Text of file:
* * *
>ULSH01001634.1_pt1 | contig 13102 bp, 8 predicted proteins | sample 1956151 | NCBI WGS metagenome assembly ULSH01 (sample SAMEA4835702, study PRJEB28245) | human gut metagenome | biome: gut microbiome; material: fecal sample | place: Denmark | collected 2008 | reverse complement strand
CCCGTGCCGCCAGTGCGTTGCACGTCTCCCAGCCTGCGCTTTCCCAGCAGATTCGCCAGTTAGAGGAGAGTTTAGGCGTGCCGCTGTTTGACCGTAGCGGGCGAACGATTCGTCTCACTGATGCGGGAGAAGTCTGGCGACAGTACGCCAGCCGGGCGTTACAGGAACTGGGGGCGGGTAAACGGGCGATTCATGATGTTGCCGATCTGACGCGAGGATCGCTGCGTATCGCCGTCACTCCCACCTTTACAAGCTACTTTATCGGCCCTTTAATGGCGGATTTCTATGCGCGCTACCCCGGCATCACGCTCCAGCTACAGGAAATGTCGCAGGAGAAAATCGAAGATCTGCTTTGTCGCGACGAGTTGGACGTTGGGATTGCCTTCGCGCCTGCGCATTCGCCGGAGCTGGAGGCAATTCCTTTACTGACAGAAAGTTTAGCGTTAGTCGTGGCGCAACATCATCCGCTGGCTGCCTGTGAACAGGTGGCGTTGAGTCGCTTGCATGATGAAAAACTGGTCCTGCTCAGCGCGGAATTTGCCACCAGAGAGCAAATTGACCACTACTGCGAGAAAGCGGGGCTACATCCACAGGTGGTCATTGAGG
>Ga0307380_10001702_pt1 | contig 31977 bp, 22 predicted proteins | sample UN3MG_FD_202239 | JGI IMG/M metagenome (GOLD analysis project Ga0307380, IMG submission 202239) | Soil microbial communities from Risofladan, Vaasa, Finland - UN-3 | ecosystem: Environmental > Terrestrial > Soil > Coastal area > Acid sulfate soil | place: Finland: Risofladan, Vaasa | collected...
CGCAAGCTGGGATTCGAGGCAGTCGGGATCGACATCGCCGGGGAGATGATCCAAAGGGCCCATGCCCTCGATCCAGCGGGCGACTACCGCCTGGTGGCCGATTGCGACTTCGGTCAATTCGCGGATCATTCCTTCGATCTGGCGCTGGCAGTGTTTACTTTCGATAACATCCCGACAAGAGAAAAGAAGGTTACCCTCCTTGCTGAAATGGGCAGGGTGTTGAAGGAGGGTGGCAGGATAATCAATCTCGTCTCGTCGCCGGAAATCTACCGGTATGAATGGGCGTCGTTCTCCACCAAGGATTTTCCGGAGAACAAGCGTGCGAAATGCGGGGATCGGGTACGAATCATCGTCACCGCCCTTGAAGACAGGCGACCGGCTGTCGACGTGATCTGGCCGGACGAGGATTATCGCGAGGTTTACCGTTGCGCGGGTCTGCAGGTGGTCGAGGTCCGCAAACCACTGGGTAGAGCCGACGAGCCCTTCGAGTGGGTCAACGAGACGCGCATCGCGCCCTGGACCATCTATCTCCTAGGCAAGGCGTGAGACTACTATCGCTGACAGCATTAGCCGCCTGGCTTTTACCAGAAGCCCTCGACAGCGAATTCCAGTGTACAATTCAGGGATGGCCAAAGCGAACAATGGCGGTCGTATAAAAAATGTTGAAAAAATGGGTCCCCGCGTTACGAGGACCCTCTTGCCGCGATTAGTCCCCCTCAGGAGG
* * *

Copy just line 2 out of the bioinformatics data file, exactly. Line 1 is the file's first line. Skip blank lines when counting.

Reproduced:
CCCGTGCCGCCAGTGCGTTGCACGTCTCCCAGCCTGCGCTTTCCCAGCAGATTCGCCAGTTAGAGGAGAGTTTAGGCGTGCCGCTGTTTGACCGTAGCGGGCGAACGATTCGTCTCACTGATGCGGGAGAAGTCTGGCGACAGTACGCCAGCCGGGCGTTACAGGAACTGGGGGCGGGTAAACGGGCGATTCATGATGTTGCCGATCTGACGCGAGGATCGCTGCGTATCGCCGTCACTCCCACCTTTACAAGCTACTTTATCGGCCCTTTAATGGCGGATTTCTATGCGCGCTACCCCGGCATCACGCTCCAGCTACAGGAAATGTCGCAGGAGAAAATCGAAGATCTGCTTTGTCGCGACGAGTTGGACGTTGGGATTGCCTTCGCGCCTGCGCATTCGCCGGAGCTGGAGGCAATTCCTTTACTGACAGAAAGTTTAGCGTTAGTCGTGGCGCAACATCATCCGCTGGCTGCCTGTGAACAGGTGGCGTTGAGTCGCTTGCATGATGAAAAACTGGTCCTGCTCAGCGCGGAATTTGCCACCAGAGAGCAAATTGACCACTACTGCGAGAAAGCGGGGCTACATCCACAGGTGGTCATTGAGG